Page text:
1936 Packard 120 Convertible Victoria by LeBaron
|Assembly||Packard Automotive Plant, Detroit, Michigan, United States|
|Body and chassis|
|Class||Full-size luxury car|
The Packard One-Twenty (also known as the One Twenty and 120) is an automobile produced by the Packard Motor Car Company of Detroit, Michigan, from 1935 to 1937 and from 1939 through the 1941 model years. The One-Twenty model designation was replaced by the Packard 200.
The One-Twenty signified the first time that Packard had entered into the highly competitive mid-priced eight-cylinder car market. Packard enthusiasts view the production of the One-Twenty and the Six/One-Ten models as the start of Packard's losing its hold on the market as the premier American luxury automotive brand. It was a marketing strategy shared with GM's LaSalle, the Chrysler Airstream, and the Lincoln-Zephyr. It was introduced after Rolls-Royce brought to market the Rolls-Royce 20, which was manufactured between 1922 and 1929, and replaced by the Rolls-Royce 20/25 which was built between 1929-1936.
The introduction of the One-Twenty (and later the Six/One-Ten models) was a necessary move to keep Packard in business during the final years of the Great Depression, expanding on an earlier approach with the Packard Light Eight. Branding the One-Twenty a Packard afforded buyers the cachet of owning a Packard, a name long regarded[by whom?] as one of America's most prestigious cars. Other reasons the company decided to forgo the development of a companion brand name to sell the less expensive models may have been linked to its single production line capability at its Grand Avenue manufacturing plant or to the expense of launching a new brand of automobile. It also ushered in a novel advertising approach, commissioning an advertising "jingle" called "When Heaven Was at the Corner of Sycamore and Main".
The Safe-T-Flex suspension
This car introduced the independent front suspension to the Packard line. Its so-called "Safe-T-Flex" suspension was an unequal upper and lower A-arm type with the largest possible lower A-arm composed of two different arms bolted together at a ninety-degree angle.
The support arm was a heavy steel forging reaching a few degrees forward of lateral from the front wheel support to as close to the centerline of the car as is practicable. An integral pad socketed the helical spring, whose upper end reached a high frame cross-beam. A tubular, hence lighter, steel torque arm was bolted to the support arm somewhat inboard of the wheel to permit a sufficient steering arc. It reached the frame nearly at the dashboard with a spherical rubber bearing. The upper A-arm was conventionally welded and oriented parallel to the lower one. Between it and the frame was an old-fashioned horizontal shock absorber whose two cylinders were side by side.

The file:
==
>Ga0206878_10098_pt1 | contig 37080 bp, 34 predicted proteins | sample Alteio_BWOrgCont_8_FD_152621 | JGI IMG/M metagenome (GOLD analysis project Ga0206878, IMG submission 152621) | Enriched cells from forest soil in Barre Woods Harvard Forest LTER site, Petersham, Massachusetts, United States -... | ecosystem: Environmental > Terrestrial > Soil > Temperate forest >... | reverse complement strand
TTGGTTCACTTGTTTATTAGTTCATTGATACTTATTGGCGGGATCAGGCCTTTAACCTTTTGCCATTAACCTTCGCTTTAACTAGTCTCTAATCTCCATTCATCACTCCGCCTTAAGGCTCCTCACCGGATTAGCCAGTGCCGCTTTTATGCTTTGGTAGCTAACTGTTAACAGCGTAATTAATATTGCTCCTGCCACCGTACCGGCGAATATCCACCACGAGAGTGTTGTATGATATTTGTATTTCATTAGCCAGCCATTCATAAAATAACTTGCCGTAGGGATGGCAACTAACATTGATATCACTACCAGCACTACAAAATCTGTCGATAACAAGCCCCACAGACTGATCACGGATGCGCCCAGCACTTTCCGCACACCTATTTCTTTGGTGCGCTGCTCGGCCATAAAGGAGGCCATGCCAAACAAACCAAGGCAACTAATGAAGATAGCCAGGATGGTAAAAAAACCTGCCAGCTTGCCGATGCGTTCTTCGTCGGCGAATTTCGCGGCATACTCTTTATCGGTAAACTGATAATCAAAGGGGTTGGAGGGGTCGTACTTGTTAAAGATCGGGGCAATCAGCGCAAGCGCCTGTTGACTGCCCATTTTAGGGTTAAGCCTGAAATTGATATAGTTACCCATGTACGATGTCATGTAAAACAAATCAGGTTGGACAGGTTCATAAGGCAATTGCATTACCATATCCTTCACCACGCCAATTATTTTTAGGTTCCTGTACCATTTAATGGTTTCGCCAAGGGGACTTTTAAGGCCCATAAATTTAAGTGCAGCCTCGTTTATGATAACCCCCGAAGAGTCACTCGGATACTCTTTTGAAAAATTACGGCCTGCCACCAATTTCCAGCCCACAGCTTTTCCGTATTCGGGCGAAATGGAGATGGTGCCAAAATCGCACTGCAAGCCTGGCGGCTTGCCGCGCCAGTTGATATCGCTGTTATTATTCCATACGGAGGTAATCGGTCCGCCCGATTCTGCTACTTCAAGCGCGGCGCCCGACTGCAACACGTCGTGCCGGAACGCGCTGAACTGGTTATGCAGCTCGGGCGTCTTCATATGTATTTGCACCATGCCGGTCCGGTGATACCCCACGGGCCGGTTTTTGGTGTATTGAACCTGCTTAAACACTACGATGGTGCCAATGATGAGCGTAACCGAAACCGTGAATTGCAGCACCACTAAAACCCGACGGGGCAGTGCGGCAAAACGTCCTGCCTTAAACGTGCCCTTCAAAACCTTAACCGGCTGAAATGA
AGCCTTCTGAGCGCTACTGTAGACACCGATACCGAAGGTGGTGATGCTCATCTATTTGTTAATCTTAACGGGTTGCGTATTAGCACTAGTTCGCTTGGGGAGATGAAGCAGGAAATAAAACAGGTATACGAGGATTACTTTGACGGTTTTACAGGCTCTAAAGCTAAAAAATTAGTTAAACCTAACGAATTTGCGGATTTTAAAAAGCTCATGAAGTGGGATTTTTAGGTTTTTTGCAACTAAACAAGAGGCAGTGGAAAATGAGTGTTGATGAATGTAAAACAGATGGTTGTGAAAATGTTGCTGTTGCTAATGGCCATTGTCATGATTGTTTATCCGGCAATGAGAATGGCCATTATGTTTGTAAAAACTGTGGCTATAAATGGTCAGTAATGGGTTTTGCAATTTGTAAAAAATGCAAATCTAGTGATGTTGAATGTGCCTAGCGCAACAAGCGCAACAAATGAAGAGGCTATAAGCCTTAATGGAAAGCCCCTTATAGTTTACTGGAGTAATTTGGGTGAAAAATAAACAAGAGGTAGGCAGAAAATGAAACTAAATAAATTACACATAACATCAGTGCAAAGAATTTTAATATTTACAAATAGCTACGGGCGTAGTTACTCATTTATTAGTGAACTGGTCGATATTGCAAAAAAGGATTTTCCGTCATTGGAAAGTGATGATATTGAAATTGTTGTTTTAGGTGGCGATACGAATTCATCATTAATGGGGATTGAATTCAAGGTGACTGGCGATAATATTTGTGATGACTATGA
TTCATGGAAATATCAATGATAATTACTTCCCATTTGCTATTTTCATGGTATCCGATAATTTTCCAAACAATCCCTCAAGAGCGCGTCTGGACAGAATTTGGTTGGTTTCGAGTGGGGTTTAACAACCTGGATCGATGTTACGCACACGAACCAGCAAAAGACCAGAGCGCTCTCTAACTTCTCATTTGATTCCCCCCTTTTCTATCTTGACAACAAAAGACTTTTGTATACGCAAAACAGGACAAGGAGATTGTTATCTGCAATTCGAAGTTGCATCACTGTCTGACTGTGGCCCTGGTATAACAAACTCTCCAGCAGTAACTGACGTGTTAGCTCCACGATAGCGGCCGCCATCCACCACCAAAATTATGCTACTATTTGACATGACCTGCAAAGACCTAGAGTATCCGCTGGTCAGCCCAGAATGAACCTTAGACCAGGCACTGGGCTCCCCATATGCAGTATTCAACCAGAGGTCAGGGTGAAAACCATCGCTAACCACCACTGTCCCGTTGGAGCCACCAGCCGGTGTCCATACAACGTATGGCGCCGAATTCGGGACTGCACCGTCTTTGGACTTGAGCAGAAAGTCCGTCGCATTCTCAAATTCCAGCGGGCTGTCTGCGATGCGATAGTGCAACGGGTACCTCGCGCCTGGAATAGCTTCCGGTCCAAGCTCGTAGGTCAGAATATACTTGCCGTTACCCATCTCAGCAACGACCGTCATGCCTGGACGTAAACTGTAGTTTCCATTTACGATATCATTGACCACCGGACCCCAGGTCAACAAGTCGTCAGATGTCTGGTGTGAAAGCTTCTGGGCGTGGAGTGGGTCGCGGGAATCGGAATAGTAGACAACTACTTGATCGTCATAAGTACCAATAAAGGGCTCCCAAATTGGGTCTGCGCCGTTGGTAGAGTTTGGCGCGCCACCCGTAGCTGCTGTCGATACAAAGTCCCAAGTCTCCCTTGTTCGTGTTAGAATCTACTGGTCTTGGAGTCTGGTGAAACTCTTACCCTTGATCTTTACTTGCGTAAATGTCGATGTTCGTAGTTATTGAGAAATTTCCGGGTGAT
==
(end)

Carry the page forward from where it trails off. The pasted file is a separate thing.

The support arm carried all the load; the torque arm carried the accelerating and decelerating torque; the upper A-arm controlled the camber. Advantages claimed for the system included superior maintenance of wheel alignment from the wide spread of the lower A-arm, a permanent fixing of the caster angle, and an increased percentage of the braking force transmitted to the frame through the torque arm.
First generation (1935–1937)
1937 Packard One-Twenty Touring Sedan
|Body and chassis|
|Wheelbase||120 in (3,048.0 mm)|
In its introduction year, the Packard One-Twenty was available in a broad array of body styles including two and four-door sedans, convertible and Club Coupe. The One-Twenty, weighing in at 3,688 lb (1,673 kg), was powered by an all-new Packard aluminum-head L-head inline eight producing 110 bhp (82 kW) at 3850 rpm. Prices ranged from $980 for the three-passenger business coupe to $1,095 for the Touring Sedan. Introduced in January 1935, the car was an immediate success with consumers, with Packard producing 24,995 One-Twentys, compared to 7,000 of all other type Packards for the year.